DREAM THEATER — New York City 3/4/93

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DREAM THEATER - New York City 3/4/93 cover
3.43 | 7 ratings | 2 reviews
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Promos, fans club and other releases (no bootlegs) · 2006


Disc 1
1. Metropolis, Part 1 (9:21)
2. A Fortune in Lies (5:21)
3. Under a Glass Moon (7:31)
4. Surrounded (6:16)
5. The Ytse Jam / Drum Solo (9:46)
6. To Live Forever (5:58)
7. Take the Time (10:41)

Total Time: 54:54

Disc 2
1. Eve (5:26)
2. Pull Me Under (8:24)
3. Another Day (4:36)
4. Another Hand (2:11)
5. The Killing Hand (8:05)
6. A Change of Seasons (20:00)
7. Wait for Sleep (2:49)
8. Learning to Live (13:27)

Total Time: 64:58


- John Petrucci / guitars
- Mike Portnoy / drums
- James LaBrie / vocals
- John Myung / bass
- Kevin Moore / keyboards

About this release

Released by Ytsejam Records in 2006, YTSEJAM013.

Thanks to progkidjoel, Pekka for the updates


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Specialists/collaborators reviews

‘New York City 03/04/93’, released in 2007, is the fifth album in the live series of Dream Theater’s official bootlegs. With only two albums under their belts, this is an interesting look at the band in their early days, especially as there are some who consider the Kevin Moore years their best.

Featuring most of the songs from their first two releases, ‘When Dream and Day Unite’ and one of my all-time favourite albums, ‘Images and Words’, the set list is incredibly strong, despite the limited material they had on hand. The performances are (mostly) impeccable (hey, it’s Dream Theater!), and the sound quality is really good, considering this is a “bootleg” lifted directly from the soundboard. The band all sound clear, and the audience is audible enough without sounding fake.

With the likes of ‘Pull Me Under’, ‘Metropolis’, ‘Take the Time’, ‘A Fortune in Lies’, ‘Learning to Live’ and ‘The Killing Hand’, it’s evident that even after only two albums, Dream Theater had a wealth of solid material to choose. Also included is a work-in-progress of ‘A Change of Seasons’, the 23-minute epic that’d end up getting its own EP release. It’s for this alone that most die-hard fans will be interested in hearing this album, especially as the version played here is quite different from the finished product.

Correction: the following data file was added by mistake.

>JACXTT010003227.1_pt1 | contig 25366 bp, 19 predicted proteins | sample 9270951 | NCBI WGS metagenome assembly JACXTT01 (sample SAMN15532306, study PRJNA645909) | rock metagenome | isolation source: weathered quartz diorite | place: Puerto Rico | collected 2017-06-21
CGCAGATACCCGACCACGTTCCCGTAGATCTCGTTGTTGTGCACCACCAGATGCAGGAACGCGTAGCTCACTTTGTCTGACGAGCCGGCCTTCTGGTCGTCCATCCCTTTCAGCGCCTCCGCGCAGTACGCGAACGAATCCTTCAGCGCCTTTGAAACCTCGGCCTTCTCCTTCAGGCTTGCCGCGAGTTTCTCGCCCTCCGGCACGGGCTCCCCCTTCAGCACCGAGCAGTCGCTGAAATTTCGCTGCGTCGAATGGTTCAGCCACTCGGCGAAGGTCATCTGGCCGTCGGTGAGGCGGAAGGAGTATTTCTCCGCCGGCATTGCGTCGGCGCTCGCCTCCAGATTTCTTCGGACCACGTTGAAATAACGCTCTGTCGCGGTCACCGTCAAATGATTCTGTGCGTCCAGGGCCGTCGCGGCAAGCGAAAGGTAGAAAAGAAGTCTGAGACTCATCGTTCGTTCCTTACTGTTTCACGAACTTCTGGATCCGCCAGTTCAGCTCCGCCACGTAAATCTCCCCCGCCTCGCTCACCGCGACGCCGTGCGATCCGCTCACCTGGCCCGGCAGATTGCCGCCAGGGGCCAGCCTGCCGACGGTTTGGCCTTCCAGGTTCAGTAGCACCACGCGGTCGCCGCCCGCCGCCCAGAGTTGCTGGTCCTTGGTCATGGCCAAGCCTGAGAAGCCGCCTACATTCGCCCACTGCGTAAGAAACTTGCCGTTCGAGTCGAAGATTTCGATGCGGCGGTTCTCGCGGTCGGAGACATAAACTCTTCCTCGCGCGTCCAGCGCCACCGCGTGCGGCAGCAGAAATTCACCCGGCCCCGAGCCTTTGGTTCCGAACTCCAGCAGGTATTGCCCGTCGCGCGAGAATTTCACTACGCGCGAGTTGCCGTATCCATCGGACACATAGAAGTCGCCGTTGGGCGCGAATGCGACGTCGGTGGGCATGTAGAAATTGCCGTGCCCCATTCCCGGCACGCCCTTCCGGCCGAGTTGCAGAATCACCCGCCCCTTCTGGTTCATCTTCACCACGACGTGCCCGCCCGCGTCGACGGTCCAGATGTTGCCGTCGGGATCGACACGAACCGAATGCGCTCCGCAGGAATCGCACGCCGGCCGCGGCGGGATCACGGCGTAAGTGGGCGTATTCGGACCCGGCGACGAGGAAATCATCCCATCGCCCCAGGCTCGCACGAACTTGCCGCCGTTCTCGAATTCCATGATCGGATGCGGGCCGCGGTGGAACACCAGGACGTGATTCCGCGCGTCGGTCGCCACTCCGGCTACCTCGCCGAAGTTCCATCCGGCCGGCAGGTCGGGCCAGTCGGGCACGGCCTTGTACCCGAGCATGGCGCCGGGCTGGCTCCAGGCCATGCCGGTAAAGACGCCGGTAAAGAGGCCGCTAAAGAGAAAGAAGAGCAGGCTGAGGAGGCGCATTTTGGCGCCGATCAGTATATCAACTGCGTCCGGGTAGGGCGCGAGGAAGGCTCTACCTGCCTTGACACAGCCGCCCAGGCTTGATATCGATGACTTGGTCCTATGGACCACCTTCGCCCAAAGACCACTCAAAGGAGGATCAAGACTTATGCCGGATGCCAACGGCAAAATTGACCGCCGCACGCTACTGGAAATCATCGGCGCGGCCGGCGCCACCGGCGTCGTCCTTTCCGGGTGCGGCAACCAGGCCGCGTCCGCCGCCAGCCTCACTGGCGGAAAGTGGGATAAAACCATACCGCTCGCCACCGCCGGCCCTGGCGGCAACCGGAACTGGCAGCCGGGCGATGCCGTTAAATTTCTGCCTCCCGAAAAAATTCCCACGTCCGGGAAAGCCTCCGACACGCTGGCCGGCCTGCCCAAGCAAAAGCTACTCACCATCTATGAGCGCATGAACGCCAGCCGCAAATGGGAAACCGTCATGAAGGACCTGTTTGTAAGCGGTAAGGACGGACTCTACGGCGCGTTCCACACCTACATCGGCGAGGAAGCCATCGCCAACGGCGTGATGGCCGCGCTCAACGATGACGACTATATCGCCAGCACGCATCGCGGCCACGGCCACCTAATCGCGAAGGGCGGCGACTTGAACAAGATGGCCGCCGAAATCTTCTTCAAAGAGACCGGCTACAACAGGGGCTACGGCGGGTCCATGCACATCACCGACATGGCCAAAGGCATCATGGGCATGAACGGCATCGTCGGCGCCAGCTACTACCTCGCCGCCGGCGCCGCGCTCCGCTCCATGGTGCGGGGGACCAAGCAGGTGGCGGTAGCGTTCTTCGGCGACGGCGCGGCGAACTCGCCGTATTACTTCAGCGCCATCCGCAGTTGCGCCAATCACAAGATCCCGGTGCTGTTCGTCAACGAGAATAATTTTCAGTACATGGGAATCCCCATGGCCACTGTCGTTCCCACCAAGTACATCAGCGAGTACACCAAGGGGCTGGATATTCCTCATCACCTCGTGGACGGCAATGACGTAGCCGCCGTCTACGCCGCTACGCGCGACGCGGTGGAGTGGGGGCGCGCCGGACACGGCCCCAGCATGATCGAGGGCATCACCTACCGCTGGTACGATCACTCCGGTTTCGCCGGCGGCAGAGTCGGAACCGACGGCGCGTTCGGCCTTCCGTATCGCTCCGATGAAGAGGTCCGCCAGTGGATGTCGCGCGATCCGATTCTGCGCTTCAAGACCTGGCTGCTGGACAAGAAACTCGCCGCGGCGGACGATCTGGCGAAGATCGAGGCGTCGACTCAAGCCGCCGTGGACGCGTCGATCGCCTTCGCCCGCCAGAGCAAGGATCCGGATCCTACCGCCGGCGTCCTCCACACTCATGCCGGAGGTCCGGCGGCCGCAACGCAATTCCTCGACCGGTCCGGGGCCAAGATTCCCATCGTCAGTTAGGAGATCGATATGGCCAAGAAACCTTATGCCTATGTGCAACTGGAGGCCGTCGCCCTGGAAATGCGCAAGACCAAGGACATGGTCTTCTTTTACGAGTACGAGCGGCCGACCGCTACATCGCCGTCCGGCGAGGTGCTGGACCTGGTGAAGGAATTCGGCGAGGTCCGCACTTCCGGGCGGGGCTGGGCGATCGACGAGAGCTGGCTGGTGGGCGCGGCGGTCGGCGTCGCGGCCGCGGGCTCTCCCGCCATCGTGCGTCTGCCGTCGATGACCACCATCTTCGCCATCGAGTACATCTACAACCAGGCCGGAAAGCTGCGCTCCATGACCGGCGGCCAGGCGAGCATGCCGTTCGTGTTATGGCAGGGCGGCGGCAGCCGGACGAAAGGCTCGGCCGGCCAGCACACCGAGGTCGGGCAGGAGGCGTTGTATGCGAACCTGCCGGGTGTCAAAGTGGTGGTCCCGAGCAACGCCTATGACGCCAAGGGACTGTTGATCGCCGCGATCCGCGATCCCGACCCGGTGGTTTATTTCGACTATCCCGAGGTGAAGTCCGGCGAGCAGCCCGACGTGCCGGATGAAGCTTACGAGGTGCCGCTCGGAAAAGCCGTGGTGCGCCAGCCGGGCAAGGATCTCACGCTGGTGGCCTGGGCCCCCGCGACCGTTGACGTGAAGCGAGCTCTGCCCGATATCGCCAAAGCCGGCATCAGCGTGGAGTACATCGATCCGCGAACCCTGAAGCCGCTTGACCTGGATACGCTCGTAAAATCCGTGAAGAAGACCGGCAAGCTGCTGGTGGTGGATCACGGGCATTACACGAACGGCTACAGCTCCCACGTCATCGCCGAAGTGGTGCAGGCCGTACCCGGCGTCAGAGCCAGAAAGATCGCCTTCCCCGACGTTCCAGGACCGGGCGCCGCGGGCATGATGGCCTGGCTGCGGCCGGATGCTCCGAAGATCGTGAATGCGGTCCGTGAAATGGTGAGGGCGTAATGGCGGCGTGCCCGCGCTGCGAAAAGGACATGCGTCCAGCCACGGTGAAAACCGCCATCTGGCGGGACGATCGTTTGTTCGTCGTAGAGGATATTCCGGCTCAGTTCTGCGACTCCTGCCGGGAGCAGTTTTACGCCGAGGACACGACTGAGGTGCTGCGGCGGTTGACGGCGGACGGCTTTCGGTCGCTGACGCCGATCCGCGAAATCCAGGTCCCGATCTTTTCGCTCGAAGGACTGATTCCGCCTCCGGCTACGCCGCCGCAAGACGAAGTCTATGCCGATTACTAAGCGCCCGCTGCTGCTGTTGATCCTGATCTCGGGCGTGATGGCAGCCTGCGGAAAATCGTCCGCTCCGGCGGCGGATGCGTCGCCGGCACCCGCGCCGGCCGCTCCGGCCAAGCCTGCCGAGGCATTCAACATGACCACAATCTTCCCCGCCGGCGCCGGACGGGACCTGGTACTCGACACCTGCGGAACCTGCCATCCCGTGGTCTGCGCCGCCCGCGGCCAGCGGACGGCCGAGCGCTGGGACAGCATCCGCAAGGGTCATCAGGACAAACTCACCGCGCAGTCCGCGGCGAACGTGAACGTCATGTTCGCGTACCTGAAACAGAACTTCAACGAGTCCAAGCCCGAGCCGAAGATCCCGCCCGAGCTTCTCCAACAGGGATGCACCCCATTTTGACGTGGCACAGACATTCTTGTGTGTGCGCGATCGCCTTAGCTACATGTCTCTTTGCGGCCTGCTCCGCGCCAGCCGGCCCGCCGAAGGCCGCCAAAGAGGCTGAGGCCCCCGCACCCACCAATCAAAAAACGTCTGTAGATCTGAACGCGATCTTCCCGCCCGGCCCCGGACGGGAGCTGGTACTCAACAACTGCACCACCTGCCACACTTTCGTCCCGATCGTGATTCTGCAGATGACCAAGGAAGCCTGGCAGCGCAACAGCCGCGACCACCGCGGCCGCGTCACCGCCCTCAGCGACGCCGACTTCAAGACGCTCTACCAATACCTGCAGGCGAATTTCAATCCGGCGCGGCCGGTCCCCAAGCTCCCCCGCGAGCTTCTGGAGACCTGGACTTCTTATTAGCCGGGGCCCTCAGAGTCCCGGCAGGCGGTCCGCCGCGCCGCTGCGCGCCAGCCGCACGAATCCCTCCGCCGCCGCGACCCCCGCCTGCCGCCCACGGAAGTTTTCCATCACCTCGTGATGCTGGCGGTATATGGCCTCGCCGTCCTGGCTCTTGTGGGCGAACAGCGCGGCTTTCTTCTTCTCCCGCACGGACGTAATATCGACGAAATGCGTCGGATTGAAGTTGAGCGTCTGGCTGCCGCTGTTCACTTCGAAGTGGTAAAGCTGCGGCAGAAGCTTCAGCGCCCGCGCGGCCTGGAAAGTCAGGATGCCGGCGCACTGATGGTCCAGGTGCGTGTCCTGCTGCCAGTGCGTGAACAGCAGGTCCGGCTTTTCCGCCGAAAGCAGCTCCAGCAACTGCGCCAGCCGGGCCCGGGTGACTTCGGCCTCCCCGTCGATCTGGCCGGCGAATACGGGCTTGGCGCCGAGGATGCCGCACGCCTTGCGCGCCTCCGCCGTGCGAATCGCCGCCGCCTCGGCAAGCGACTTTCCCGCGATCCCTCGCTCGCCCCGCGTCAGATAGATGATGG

However, since I’ve always preferred studio albums to live ones, I can only look at what I get out of this release, and in that case, it’s the things that I’ve learned:

1. Even Dream Theater make mistakes! (Yep, it’s true, there’re quite a few bum notes in there!!!)

2. Even in his younger days, vocalist James LaBrie struggled replicating all the recorded vocals live. Bless ‘im for trying, though.

3. Dream Theater’s early shows had intermissions. Weird.

Strange things to take out of this, I know, but there we go. ‘New York City 03/04/93’ is a nice little nugget of joy for fans of Dream Theater, but as far as live albums go, it’ll take a lot to improve upon ‘Live at Budokan’, ‘Score’ or ‘Live Scenes from New York’.
This here is something of a Holy Grail for the early DT fan. A complete show from the Images & Words tour, before Kevin Moore left the band, before James LaBrie busted his voice for years, and before they finished writing a certain song that is arguably (argued by me) their single crowning achievement, and instead played it as a work-in-progress version.